On a Sweeping Challenge
(Rev.7:2-4,9-14; 1Jn.3:1-3; Mt.5:1-12)
Today, on All Saints Day, let’s begin with two questions. Do you want to go to heaven? And do you want to become a saint?
Most people, I’ve found, will happily say they’d like to go to heaven, but few will actually admit they want to become a saint. Yet, you can’t go to heaven if you’re not a saint.
So, what is a saint? There are two kinds: there are canonised saints, who’ve been officially proclaimed as such by the Church (there are about 10,000 of them). And there are uncanonised saints, who make up the huge majority. They might not be known to anyone but God, but they’re still saints. [i]
The word ‘saint’ comes from the Latin ‘sanctus’ (meaning ‘holy’), which itself comes from the verb ‘sacrare’ (‘to set apart’). Saints, therefore, are holy people who are set apart. But how are they set apart?
St Paul says that Christians are saints who’ve been set apart by their baptism. Baptism makes us children of God, and it also gives us the graces we need to live a holy life. But we should take none of this for granted, because no-one is born a saint. As St Peter reminds us, we must work to achieve this holiness in our daily lives (1Pet.1:14-15).
Indeed, it was St Teresa of Calcutta who said that holiness isn’t the privilege of the few, but the simple duty of each of us.
Now, some people think that the only way to live a holy life is by living as a hermit in the wilderness. But in his meditation, A Short Road to Perfection, St John Henry Newman says that to gain spiritual perfection, all we have to do is perform the ordinary duties of the day well. [ii]
In other words, sainthood isn’t about doing extraordinary things, but doing ordinary things in an extraordinary way. Even washing the dishes!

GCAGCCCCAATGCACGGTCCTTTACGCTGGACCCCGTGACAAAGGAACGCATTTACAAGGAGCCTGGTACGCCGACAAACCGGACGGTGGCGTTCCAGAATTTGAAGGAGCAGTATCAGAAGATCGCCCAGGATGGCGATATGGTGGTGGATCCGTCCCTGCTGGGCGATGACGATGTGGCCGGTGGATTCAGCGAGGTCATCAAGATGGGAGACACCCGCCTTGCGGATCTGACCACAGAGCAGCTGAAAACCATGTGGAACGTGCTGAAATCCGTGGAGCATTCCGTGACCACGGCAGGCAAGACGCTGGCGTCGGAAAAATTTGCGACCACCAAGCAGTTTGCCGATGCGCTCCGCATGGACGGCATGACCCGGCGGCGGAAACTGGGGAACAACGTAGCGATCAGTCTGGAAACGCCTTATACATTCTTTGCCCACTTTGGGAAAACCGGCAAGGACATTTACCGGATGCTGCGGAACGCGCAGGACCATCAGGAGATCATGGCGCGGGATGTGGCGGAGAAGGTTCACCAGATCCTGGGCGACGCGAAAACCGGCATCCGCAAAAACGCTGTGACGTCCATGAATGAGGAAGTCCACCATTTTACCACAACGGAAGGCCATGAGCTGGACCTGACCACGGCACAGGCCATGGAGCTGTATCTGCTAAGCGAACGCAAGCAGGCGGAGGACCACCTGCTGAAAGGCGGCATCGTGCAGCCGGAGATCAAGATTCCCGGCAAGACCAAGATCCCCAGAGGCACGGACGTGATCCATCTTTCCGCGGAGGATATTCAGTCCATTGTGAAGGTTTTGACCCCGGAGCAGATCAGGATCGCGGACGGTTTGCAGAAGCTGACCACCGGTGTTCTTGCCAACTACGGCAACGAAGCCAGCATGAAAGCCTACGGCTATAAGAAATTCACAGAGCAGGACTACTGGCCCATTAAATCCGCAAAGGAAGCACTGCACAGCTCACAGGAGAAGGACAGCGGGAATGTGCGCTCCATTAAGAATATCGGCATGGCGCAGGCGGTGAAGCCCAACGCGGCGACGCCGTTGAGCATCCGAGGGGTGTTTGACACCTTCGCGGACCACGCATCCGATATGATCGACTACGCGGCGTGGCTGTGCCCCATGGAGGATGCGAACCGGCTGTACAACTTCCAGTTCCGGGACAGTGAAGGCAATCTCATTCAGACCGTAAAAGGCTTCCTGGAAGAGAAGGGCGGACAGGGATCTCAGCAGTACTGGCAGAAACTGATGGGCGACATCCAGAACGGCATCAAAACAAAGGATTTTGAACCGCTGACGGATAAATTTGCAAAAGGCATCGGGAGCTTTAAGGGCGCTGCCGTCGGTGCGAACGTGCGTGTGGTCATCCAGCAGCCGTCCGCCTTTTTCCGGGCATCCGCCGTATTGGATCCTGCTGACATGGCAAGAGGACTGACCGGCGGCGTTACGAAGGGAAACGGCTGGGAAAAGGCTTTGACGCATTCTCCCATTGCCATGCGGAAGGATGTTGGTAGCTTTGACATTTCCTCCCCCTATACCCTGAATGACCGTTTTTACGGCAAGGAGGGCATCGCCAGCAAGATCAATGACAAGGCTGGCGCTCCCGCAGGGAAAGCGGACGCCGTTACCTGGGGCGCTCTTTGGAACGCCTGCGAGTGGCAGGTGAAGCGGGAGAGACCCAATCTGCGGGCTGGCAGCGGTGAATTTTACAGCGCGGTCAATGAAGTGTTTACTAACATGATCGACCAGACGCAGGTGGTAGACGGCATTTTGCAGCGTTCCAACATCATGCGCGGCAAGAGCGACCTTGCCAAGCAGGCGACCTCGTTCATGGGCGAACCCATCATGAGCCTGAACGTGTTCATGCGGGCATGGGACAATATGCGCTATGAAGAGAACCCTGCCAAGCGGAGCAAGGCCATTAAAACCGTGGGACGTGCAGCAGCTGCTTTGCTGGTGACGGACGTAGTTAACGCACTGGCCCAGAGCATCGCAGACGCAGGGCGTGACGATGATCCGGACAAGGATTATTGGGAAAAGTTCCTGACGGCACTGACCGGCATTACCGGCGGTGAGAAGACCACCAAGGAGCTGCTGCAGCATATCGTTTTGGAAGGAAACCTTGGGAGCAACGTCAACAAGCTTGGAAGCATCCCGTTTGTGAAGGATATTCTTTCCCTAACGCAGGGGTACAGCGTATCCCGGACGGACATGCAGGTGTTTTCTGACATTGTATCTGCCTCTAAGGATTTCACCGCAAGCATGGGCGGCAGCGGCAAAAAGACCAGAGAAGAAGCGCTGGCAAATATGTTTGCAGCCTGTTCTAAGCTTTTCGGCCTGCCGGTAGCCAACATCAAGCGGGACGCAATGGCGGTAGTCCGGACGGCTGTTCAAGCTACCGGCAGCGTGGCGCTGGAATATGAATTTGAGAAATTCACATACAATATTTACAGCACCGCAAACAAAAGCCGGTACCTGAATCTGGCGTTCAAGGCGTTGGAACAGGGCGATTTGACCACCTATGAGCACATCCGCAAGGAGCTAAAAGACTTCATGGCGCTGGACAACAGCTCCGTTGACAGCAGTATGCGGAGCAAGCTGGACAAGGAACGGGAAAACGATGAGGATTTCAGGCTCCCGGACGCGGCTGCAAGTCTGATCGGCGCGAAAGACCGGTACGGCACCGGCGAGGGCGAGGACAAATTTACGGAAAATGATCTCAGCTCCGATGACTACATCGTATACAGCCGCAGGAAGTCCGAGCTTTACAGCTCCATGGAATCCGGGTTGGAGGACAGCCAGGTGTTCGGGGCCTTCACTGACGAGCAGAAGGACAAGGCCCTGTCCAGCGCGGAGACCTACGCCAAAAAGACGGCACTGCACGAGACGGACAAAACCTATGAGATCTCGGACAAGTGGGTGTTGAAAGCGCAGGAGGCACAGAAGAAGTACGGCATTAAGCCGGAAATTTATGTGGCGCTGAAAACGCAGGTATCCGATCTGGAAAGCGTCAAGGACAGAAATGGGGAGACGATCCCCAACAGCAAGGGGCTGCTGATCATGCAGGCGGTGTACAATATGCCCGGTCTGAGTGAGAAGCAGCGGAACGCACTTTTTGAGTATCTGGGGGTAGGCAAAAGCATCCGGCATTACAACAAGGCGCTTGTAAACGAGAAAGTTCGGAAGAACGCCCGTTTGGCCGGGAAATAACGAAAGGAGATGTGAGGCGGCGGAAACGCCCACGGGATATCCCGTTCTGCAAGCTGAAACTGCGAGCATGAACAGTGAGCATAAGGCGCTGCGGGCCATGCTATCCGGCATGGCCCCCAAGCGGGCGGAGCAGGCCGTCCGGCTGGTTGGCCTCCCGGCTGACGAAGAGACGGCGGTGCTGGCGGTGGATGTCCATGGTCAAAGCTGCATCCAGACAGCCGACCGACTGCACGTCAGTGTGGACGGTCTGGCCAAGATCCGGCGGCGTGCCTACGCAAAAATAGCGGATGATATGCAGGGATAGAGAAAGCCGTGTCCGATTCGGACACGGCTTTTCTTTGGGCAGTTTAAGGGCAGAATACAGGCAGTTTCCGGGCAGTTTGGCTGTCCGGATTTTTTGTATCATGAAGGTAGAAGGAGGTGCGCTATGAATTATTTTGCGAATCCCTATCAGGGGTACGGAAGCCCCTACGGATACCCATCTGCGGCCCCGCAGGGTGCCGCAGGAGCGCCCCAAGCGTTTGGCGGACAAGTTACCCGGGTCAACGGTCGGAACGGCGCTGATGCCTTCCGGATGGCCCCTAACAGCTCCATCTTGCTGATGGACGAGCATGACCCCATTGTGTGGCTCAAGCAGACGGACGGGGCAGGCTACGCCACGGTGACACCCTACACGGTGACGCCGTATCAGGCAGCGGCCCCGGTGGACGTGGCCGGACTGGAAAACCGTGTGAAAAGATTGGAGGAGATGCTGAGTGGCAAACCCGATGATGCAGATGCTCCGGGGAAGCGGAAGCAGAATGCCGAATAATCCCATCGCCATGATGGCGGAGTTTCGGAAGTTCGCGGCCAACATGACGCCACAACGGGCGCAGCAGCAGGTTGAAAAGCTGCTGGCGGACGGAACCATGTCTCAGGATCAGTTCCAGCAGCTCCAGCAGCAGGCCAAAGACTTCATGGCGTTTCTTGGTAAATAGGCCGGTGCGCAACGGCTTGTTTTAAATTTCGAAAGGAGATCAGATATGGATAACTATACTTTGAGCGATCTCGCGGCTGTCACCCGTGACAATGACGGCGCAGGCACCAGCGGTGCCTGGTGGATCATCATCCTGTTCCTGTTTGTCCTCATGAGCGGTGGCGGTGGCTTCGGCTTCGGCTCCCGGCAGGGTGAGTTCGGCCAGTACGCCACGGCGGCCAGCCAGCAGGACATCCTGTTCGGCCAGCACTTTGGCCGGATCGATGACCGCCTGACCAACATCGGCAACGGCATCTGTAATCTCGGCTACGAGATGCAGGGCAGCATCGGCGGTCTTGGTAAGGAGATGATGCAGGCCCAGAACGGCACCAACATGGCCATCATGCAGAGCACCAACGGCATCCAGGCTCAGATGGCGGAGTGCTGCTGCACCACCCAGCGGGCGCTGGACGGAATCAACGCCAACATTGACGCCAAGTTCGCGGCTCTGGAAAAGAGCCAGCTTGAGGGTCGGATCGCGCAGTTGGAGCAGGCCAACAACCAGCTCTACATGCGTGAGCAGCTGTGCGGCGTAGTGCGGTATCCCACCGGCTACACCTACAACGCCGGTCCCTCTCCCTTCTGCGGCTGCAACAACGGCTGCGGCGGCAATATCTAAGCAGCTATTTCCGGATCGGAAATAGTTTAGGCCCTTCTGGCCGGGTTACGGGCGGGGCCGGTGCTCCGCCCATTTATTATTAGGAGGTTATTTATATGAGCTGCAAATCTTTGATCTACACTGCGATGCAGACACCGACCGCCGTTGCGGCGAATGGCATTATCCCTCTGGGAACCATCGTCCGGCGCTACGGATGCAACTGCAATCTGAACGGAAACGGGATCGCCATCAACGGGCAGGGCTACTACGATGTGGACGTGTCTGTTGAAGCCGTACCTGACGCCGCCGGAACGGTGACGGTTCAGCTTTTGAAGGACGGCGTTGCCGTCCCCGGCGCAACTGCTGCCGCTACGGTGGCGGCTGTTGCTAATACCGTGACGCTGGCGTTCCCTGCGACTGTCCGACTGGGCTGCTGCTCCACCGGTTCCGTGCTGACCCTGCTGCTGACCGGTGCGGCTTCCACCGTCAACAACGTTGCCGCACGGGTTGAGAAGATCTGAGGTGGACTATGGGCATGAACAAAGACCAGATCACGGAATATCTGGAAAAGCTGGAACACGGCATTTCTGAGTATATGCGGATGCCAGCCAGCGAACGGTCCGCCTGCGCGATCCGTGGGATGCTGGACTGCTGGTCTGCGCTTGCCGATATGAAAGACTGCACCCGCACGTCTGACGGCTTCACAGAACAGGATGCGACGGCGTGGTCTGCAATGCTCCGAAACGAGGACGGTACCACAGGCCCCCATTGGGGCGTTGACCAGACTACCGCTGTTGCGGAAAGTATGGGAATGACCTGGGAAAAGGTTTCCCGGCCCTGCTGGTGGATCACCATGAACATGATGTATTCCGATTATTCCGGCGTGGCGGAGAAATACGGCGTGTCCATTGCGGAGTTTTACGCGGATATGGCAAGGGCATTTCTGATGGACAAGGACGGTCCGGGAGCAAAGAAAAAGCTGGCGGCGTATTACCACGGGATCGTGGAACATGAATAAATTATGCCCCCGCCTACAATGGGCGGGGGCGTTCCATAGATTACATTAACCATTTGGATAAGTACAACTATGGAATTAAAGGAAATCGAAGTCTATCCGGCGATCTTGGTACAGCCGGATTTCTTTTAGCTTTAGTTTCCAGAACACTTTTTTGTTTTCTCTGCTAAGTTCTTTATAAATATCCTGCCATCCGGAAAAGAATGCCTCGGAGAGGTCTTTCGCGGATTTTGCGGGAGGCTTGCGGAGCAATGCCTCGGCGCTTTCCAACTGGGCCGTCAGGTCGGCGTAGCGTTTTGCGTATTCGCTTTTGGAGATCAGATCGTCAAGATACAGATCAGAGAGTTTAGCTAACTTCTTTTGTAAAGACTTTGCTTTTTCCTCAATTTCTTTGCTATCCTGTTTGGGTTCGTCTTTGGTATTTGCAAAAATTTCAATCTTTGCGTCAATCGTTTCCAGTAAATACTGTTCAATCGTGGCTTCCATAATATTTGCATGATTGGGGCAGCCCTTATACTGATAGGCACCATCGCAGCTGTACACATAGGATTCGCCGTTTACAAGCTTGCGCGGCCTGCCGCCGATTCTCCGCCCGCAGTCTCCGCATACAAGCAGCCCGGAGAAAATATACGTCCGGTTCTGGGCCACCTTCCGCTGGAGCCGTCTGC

To help us achieve this, Jesus gives us his Beatitudes in Matthew’s Gospel today. These Beatitudes tell us that the way to live a holy life, and to receive the joys flowing from it, is by living humbly; by recognising our brokenness; by living meekly and gently; by hungering for the truth; by being kind and forgiving; by having a pure heart; by being a peacemaker, and by having the courage to live openly for God.
‘Be holy, as your heavenly Father is holy,’ Jesus says (Mt.5:48).
Ed Bloom, in his book Humdrum to Holy, says that this call to sainthood isn’t really the strange, foreign and externally-imposed standard we may think it is.
The human heart, he says, has an insatiable hunger for Our Lord (Ps.42:1). We may try to replace him with food, sex, power or fame, but these are false gods. They are idols. Deep down, he says, it’s really God whom we seek.
Bloom goes on to say that holiness is something that has to be learned and lived and practised. He explains the Beatitudes and he suggests several ways for us to achieve greater holiness. These include starting every day with morning prayer, praying before every meal, and meditating on the Bible.
He also offers other practical approaches to sainthood, such as cultivating gratitude, cherishing our families, forming a healthy conscience and learning from great saints such as St Faustina and St Teresa of Avila. [iii]
St Therese of Lisieux joined the convent at 15 and died of tuberculosis aged only 24. Like all the other nuns, she lived a very ordinary life, following the daily routines of the convent. However, she did all these things in an extraordinary way, by doing everything out of love for God. She called this her ‘Little Way’. As she explains in her autobiography, The Story of a Soul, she offered up absolutely everything she did as a beautiful flower for God. [iv]
It’s because of this that in 1998 Pope St John Paul II declared her a Doctor of the Church. Why? Because she has something significant to teach us about how we might live our own lives.
Shortly before his assassination in 1968, Martin Luther King Jr said something similar. He said that the secret to living a saintly life is to always do our very best in everything we do.
‘If it falls to your lot to be a street sweeper,’ he said, ‘sweep streets like Michelangelo painted pictures. Sweep streets like Beethoven composed music. Sweep streets like Shakespeare wrote poetry. Sweep streets so well that all the hosts of heaven and earth will have to pause and say: Here lived a great street sweeper who did his job well.’ [v]
So, here’s a sweeping challenge: today, our world desperately needs saints.
What about you?
[i] Ed Bloom, From Humdrum to Holy. Sophia Institute Press, Manchester NH, 2016:3.